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At the age of 50. In your fifties, you're not an older person, but you're here because you're a partner of Ray, who is 88 years old. He was born in 1924. So we'll be talking about issues surrounding his care and any problems you have in dealing with it all. As half of a gay couple first, what what age related problems does Ray have? I guess I need to say at the beginning he has an underlying Crohn's [00:00:30] disease, and this has been going since he was 60. But but now, as an older person, there are things that have come up prostate cancer, which they can't operate on. Um, there's, um, skin, um, cancers that they can remove. Sometimes he has, um, um, macular degeneration. And what's happened is that one of his eyes has actually [00:01:00] collapsed, and now it's gone. He's gone blind out of that eye. The other eye. He's slowly losing the eyesight, and and every so often they have an injection which keeps things in tow. And the, um, he has a level of balancing. Um, but then this is, I guess, related to, um, that he has dementia, vascular dementia and that plays havoc with your brain and so on [00:01:30] and over all these. He has, um, a level of depression that comes and goes. He has some ways of dealing with it. Um, and we're not on any medication. He's not on any medication with that, um, we've spoken to his doctor, and Ray has clearly said that he doesn't want to go on any any medication to do to to do with that. When you guys, uh, your relationship has been going for 14 years and you started [00:02:00] off in set separate homes, When did that change it? It actually changed When, um well, well, Ray had ended up by being put on a rest time because he had, um, had major, um, pro health problems. And while he was in the hospital, they suggested he go into a rest home and after, um, about eight months in the rest home. Um, I, [00:02:30] um, had been during that eight months, I'd been running his house, mowing the lawns, and so on. I'd been, um, doing my own house, the lawns and and he has cats. Um, and also I'd be visiting him every day, So it was quite stress. And I moved into his house just to reduce my running around and And that, and, um, as soon as I moved into, uh, his house, he decided he was going to move home to [00:03:00] his own house because there was going to be someone there to look after him. Um, and this was, um um, in early, Um uh, 2, 2010, I think. Yeah, a couple of years ago, when he was in, was he in a rest home? Did you say yes? He was in a rest home. Um, the the rest home was recommended to him, Uh, when he was in the hospital, the hospital suggested I go and look at, [00:03:30] um, some rest homes. They suggested one particular rest home, and I said he suggested another. And they said, um, I think you should go and look at this restaurant first. So? So I followed their advice, Uh, which I think was really good advice. And, um um, the rest home, uh, was a nice place. I spoke to the manager, and, um, she, uh, quickly ascertained that [00:04:00] we were a gay couple. And, um, so right from the beginning, she was aware of Ray and my, um relationship. Um, and then further through the the time when Ray was there, um, she said there's an article that had come in about, um, gay and gays in the rest home and some of the things she showed me, she was horrified that the potentially people weren't. [00:04:30] Um uh she didn't think that people were given the true information because she she felt that her rest home, um, was sensitive enough to cater for all people. I said to her, even if someone had, um um HIV or AIDS And she said, There's no difference. People are people are people. And I thought, Well, this is really, um a nice private rest home so that obviously there are [00:05:00] rest homes around that can can deal with that. Um, Anyway, uh, as I said earlier, as soon as I moved into Ray's house, um, he decided he no longer wanted to be in the rest home. And, um, he was he's back home again, which, which gave him, gave him a lot more energy. And, um, but with his cats and and all all that well, how how has your own life changed? then? Well, I, I had a, um a small business, [00:05:30] um, greeting cards business. And, um, I found that trying to look after Ray and, um, run the business was just way beyond a joke. So So I, um, I let the business go go, uh, business. Go. Uh, I actually gave it away to various people. And, um, and has been looking after Ray full time. When when did he retire? Was the early eighties. Is that right? Um, yeah, there was, um um he was in the clothing industry and the the cotton that he was in, [00:06:00] um, closed down, and, um and he found it quite frustrating. Um, not having anything to do, uh, And he found he a friend of his, uh was, um, second hand goods for sale. And he looked up, worked with him for a while, and, um, then that's when he was diagnosed with, um, the crows. Can you tell me anything about Ray's early life? Any of the stories he told you? [00:06:30] Oh, yeah, he he told me all sorts of stories. I'll try and remember some of them. The one that, um I think is really funny was, um often people would get together on, uh, Saturday afternoon or or on Sunday afternoon. And, um, they'd be drinking parties and so on. One of the friends, um, seemed to be an organiser of people, and and he would organise, um, people to bring different plates to make [00:07:00] up the meal. And, um, he would, um he would have, They would have, um, um, glass and crockery and and silver. And one occasion, they took all these over to a nearby cemetery and sat in the cemetery and, um and, uh, and enjoyed the meal and the passers by and they'd wave out and and, um, it's just sounds like a fun sort of fun time. That was that was gay times. What? What year? What [00:07:30] year would that be? Roughly. Oh, I. I think it would be in the, um, in the fifties. Maybe early sixties. Well, I know he was gay from an early age. Yeah. Now, um, the the things that he he told me is there, um as, um, kids. He would he would play with other boys. And, um, when you say, play with other boys, you mean play with other boys, as in sexually? Yes, um and, [00:08:00] uh, there were, um, people that he would remember, and he knew that they went off to war. Second World War. Um, and some of them never returned. And there were others that came back and got married. And and he just couldn't understand why someone that he had been so intimate with with, um would suddenly change the side of the fence or whatever expression is, I don't know, right? Um and [00:08:30] there were there was a friend, um, that had a, um a holiday batch, and they would all go out. Um, spend the time on the holiday beach, uh, for weekends and and Christmas times. And there was one. I don't know the story very well, but but there was, um um they had a, like, a a rowboat. And these guys were in the rowboat. And and then, um, one of the other neighbouring batches yelled out, Um, there [00:09:00] go the queens. And then they said they were the river boat queens. OK, I wonder where that was. That was probably on, wasn't it? They've been going down there for a long, long time. I think has been there for a long time, isn't it when you two got together. Did you have any thoughts of the future? And in that did you and in any way anticipate the problems you're encountering now because of your age difference? Um, no. [00:09:30] No. Um, in in fact, um, when I entered the relationship, I knew that Ray had a lot more money and property than I had. And I said to him that should things change, I'm quite happy just to walk away and leave with nothing. That's what we discuss with that. Um, And then, um, as time went by that well, um, has raised health deteriorated of more recent times. So, um, we found, [00:10:00] um, health problems. And there was no way that I could even consider not, you know, being there for him and the fact that, um, we got so close and we talked about things so much. Um, I just had to I knew I had to be there for him. So, um, it wasn't something that we discussed when we got together, but it was something that became, um, just a part of the relationship is when you we felt we cared [00:10:30] about each other and we were so honest around our situations. For example, when, um, we were having sex and Ray had had a prostate. Um, what do you call it when they they investigate the area with a needle? Um, and, um, he he had blood coming out of an area which you normally don't have blood coming out, and, um, gave me a fright. And and so from that point on, we decided that we would honestly talk about absolutely everything [00:11:00] that would that was going on for for both of us. So you've spoken about dying as well? Um, more, more of recent times. Yeah, well, well, the thing is, at one stage, Ray said, um, well, I'm gonna die. And then, um, health issues would come along, and then they'd say, Oh, I wish I could die. I wanna die. And, um um And so it started. We started talking about What are we going to [00:11:30] do when what his needs are when he dies? Like, um, the the ashes. Um I mean, his, um whether he gets cremated or whether he gets buried. And he decided that ashes were the best way. And it meant I knew where I had to find out where they were going to go. And we initially thought somewhere in Auckland, But then, um, talking further, he wanted to his his ashes to be with his parents. And so, um, it took [00:12:00] a little bit to to juggle that. And, um uh, it meant that I, um, met one of his nieces. And, um, there was a, um, a little bit concerned about that, because because by going and seeing her, I'm actually coming out to Ray's, um, Ray's niece. But also Ray's coming out in the process. And the fact that here a man of his in his eighties is coming out to his niece, um is [00:12:30] kind of a was was kind of a funny scary to him, I think. But, yes, I did. Uh, Ray looked after his parents for a long time, I think. Well, his mother, his father, died when he was, um, about six. he he his father died of a brain haemorrhage. No brain haemorrhage. Um, can, uh, tumour. Um And, um so he actually can only remember one have only one memory of his father. Um, and so, um, [00:13:00] when ray was a child, he looked after his mother And then he had the, um the fortunate He was in the fortunate situation that people weren't or his mother wasn't expecting him to get married because he was looking after her so he could remain as a single man and get away with it quite legitimately with everyone. And and, um and his mom was happy that he was, um, still looking after him and so on. [00:13:30] So he was never pressured to get married then? Oh, absolutely not. No, his mother would have Would have gone along with it, but she would have been very unhappy because we would be here. The person that looked after her, Indeed, when he was in the clothing industry, Um, I think he would have had some. He worked with a lot of women, didn't he? Yeah. Um, any stories about that? Um Well, yeah, the the what was what was quite interesting. And this is the things that he said that [00:14:00] he would, um, they would ask him to go dancing because they knew that they were safe. They That wasn't, um They didn't feel it. Didn't feel as though, um, he was going to try and take advantage of them. and, uh, there was actually 11 person at the at the factory. She liked to go dancing. And at one stage, Ray was boarding with, um with her and her husband. And, um, [00:14:30] he Ray would take her out to the the dance hall or whatever wherever they went. Um, and the husband was quite happy to stay at home, and it was kind of an odd situation, so, you know, But But he knew that the husband knew that his wife was safe because he was going out with Ray, although I don't think they ever discussed anything about homosexuality. But it was assumed then that they knew you. Ray assumed that he knew that they knew he was gay, [00:15:00] but But it wasn't discussed a lot of stuff in the times that this weren't discussed. Well, considering your age is now you're in your fifties and Ray is 88. Do you still have a sex life? Oh, yeah, actually, what's what's kind of interesting is, and I guess it's part of the dementia because there's a lot of things that Ray can't do. Um uh, the things that he can do is is things sexually [00:15:30] and And so, um, three, the day or the night, Um, I get manhandled quite a lot. How do I, um And, um that sometimes that I have to ask him just to be a little more around it. So So, Yeah, we we do still have a, um an active, um, sex life. I think, um, [00:16:00] I find it, um um, quite amazing, because I would have never thought someone of 88 still, um, en enjoying and and, um, wanting to participate in in a sex life. There's hope for us all. Yes, absolutely. When, uh, when you you and Ray talk to each other, Is he happy that you're looking after him? That's a silly question. Of course he is. But he worries. He worries [00:16:30] about you, doesn't he? Yeah, well, sometimes he said to me, um and are Are you sure you want to be with me? And, um uh, that, uh, he's asking genuinely. And I know, um, where he's come from because he wants me to be, um, um, happy about life and that. And I always say, Yes, because I do. I feel [00:17:00] I'm happy to be with him. Um, part of it is that he brings a lot of, um, a lot of fun and and joy. He's He's in the old sense of the term gay. He's he's quite a gay character. He's He's a very happy person. Um, and I think, um, I think the fact that it's a question that gets asked is often in in any relationship, gay [00:17:30] or straight, Um, people don't ask the other partner, Do they want to be in that relationship? And Ray is genuinely, genuinely asking me if I'm really happy to be with him in this relationship. It's wonderful. How does Ray think of himself in in terms of what? How would he describe himself as a gay man? The terms have changed over the years, certainly since he was born. [00:18:00] Camp used to be a very strong word that is not used anymore or not used much to describe yourself these days. No, I don't think he looks of himself as as being gay or straight. He just he just a person that's being true to himself. And, um, is that what you're meaning? Well, yes, I was wondering whether he thought of himself as gay queer as a homosexual. [00:18:30] He doesn't bother to think about it. I guess gay is the term that he's comfortable with. He hasn't said about gay or queer or any other term. How about you? As a matter of interest, how do you think of yourself? Oh, gay OK, yes, it's usually a very commonly accepted word these days, I think. What advice would you personally give to anyone contemplating a relationship with an older [00:19:00] man? Well, it's it it it's actually becomes a, um to to your relationship. Uh, I think I never thought of that when I got into a relationship with Ray, but But that's the situation that I'm in now. And and we actually talk about, um, yeah, the fact that one of us is gonna die now the thing that I guess concerns [00:19:30] me a little bit because, um, years ago I had a stroke and the possibility that I died. Then I see that it could be either it could be me, or it could be Ray, even though, um, that's a situation. Um, Ray would certainly be cared for. He he'd obviously at his age, he'd have to go into a home, wouldn't he? Yes, he would. And and This is one area that he absolutely hates. The fact that, um, I'm at home with him. [00:20:00] Um, um, he has a lot more energy being being in the home environment, His own home. Um, and I notice that when he goes away for two weeks to spite, um, while I need a break, his depression kicks in. He says, um, I wish I could die. Um, all these things and the fact that visitors do come and see him, he [00:20:30] doesn't remember the visitors now with his dementia. And, um uh, there was there was one time when he was actually in in a live in situation where he was concerned that people would come in and kill him because being a gay man, Um, and I guess it's all, um, being away from his home environment. He's like, at the house he's in. He's been in the same house [00:21:00] for over 60 years. Um, it's got so many memories. He's done a lot of things to the house. Um, and, um, there's a There's a sense of security in his own home, and he certainly he certainly doesn't get that from being in, uh, in a rest home um, see the kind of dementia that he has. The vascular dementia. Um, he he know he remembers what he doesn't remember. And, um, [00:21:30] and things of being at home with us. I. I guess a lot of gay people have pets, as as their Children and rays always had the cats as his Children. And, um, the Children are there with him, so yeah, he's a big garden, too, which used to take up an enormous amount of his time. Probably takes an enormous amount of your time these days. Does he still enjoy his garden? Absolutely. Yes. We're, um we're enjoying [00:22:00] the, um there's the magnolia that's in full bloom at the moment. Um, it's, um I don't know what to kind of make do. And there's a number of chameleon trees that are that him and his mother planted. Um, and and these these trees all have a history to him, um, of where the where the plants came from and the reason that they got that one because his mother liked the flowers and and so on, he raised Ray's life at home with his mother as a gay man. [00:22:30] How did how did he manage that. He just said he was going to the pictures. Um, was never, never discussed. His mother didn't know anything. Um, and, um, he would be going out with friends often or to the pictures. Um, and no, it was it was never discussed. The fact that Ray was there and was looking after her was all she wanted. So was he able to bring friends home? [00:23:00] I don't mean to be, but but did did. Yes. He did have friends visit, visit him, and, um, he at one stage, he had somebody staying with them. And, um uh, I think one one time they got sort of caught out, but, um, because because the mother liked the the the young man. Then certain things were overlooked. Anything else you want to talk [00:23:30] about with Ray about Ray before we finish? Um, Well, yeah, I, I guess that, um What's what's really nice is the support that we're getting, um, we get, um, support from public service. And, um, we've got, um, um the health department. And, um, we have a person coming in with showering because of raised balance. Um, and [00:24:00] what? What I've found is when people know that we're a gay couple. And, um, the history of gay people is that often when people get to a stage where their health deteriorates and and going into any institution like a rest home or so on is, um, committing suicide is the is the easy option out of that, um, a lot of gay. Well, I've heard a number of people say that that's how they're going to end their life. [00:24:30] Now, that's something that Ray and I have talked about. And Ray said that he just doesn't feel like he would want to commit suicide to to get out of this, Um, uh, the situation he's in, but there are times he'd like to die, but he's certainly not going to do it. No. No. And because of that, um, we have, um the mental health, um, come in and and help us in in in lots of ways, like services that they, um, they [00:25:00] offer, There's, um um there's also a men's group that he goes to, which is with, um, older men with dementia, and, uh, at this stage, he's the only gay one there. But the the fact that, um, he can go somewhere and feel a little bit more, um, alive about being with. He was accepted as a gay man in that group. Well, they don't know that I, I guess the one. The one thing that Ray [00:25:30] is really upset about is that, um, his friends of years. He said he wishes that they would visit him and and hardly any visit him now, particularly with his dementia, because he he asked, he asks the same questions. You know, um, over and over again. I think I think that that some of us who visit him and not he doesn't remember that we've done it. No, he doesn't. But the fact that, um, at home, um, we really [00:26:00] have people come in to see him. He is one person that that comes in, but, um um, because Ray is seen as being looked after at home, then they don't need to go and visit him. And and that's the times that, um, we thought of be nice to have it. And that's and I guess that's why it's really important that I have this men's group that he can go to. So he has a level of socialisation, um, that he would otherwise miss out on.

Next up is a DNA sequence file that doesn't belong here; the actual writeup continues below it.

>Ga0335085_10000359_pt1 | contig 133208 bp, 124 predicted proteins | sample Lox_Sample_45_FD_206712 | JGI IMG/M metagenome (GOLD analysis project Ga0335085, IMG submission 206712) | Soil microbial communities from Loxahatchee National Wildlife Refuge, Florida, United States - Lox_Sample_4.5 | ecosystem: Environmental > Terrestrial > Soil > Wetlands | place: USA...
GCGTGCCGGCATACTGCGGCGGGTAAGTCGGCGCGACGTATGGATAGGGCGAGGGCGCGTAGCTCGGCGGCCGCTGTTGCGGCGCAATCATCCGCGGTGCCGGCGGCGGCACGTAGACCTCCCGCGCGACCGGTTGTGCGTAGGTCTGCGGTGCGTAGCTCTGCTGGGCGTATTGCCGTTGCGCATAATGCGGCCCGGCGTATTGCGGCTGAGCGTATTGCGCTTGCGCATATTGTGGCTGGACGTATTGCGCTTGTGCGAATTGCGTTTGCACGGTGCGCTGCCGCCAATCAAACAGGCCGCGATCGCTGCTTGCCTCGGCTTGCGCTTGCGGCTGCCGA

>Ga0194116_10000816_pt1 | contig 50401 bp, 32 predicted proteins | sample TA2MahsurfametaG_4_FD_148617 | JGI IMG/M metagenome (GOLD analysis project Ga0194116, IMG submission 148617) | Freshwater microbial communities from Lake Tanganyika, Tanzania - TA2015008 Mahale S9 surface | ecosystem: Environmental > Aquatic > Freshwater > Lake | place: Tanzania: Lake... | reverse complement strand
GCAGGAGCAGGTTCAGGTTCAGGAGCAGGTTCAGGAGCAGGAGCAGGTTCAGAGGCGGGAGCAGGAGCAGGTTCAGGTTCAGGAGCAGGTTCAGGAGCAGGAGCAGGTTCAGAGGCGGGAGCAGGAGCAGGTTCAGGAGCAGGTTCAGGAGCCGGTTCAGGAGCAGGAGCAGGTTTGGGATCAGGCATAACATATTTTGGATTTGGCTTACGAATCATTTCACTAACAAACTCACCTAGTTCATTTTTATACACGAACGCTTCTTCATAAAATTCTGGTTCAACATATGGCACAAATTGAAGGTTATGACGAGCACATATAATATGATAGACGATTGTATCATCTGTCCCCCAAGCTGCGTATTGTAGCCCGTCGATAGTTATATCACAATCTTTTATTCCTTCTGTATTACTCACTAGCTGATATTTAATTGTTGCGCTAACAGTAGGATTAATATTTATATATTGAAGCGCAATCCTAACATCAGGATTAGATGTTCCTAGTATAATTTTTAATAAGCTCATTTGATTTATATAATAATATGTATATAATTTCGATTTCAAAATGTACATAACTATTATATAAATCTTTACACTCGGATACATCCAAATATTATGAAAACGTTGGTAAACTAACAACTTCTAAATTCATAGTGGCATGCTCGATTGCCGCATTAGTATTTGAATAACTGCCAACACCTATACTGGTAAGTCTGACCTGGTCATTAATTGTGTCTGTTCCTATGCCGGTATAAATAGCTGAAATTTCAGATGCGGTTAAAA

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|AI Text:||September 2023|